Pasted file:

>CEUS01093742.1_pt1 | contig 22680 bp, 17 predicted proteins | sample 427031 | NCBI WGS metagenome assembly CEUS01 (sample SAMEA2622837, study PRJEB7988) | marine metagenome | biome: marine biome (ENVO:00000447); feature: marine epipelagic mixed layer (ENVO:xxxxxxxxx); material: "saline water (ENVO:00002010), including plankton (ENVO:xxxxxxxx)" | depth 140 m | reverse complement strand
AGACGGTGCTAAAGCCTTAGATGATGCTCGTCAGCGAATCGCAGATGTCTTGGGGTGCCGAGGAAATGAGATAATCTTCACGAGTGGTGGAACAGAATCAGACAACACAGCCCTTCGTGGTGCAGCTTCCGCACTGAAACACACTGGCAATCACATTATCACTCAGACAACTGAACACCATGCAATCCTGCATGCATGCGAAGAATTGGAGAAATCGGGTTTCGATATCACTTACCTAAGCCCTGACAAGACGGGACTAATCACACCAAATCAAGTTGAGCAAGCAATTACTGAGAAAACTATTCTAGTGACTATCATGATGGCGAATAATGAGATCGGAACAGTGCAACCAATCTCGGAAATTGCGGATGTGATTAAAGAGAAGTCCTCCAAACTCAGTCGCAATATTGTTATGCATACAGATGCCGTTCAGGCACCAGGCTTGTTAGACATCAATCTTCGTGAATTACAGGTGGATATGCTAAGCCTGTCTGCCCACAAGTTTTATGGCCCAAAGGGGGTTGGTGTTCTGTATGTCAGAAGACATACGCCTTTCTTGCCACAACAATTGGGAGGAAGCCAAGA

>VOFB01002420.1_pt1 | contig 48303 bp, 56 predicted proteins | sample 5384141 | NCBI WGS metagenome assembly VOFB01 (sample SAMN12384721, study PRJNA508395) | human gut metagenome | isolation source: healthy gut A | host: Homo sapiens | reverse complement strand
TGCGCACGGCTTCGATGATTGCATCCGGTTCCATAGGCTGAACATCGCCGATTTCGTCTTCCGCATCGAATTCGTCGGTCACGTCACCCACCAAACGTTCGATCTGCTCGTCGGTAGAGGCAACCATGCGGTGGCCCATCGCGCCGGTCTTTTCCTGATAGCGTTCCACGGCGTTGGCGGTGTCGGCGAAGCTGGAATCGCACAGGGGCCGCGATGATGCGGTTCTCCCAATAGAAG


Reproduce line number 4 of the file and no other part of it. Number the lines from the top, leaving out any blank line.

TGCGCACGGCTTCGATGATTGCATCCGGTTCCATAGGCTGAACATCGCCGATTTCGTCTTCCGCATCGAATTCGTCGGTCACGTCACCCACCAAACGTTCGATCTGCTCGTCGGTAGAGGCAACCATGCGGTGGCCCATCGCGCCGGTCTTTTCCTGATAGCGTTCCACGGCGTTGGCGGTGTCGGCGAAGCTGGAATCGCACAGGGGCCGCGATGATGCGGTTCTCCCAATAGAAG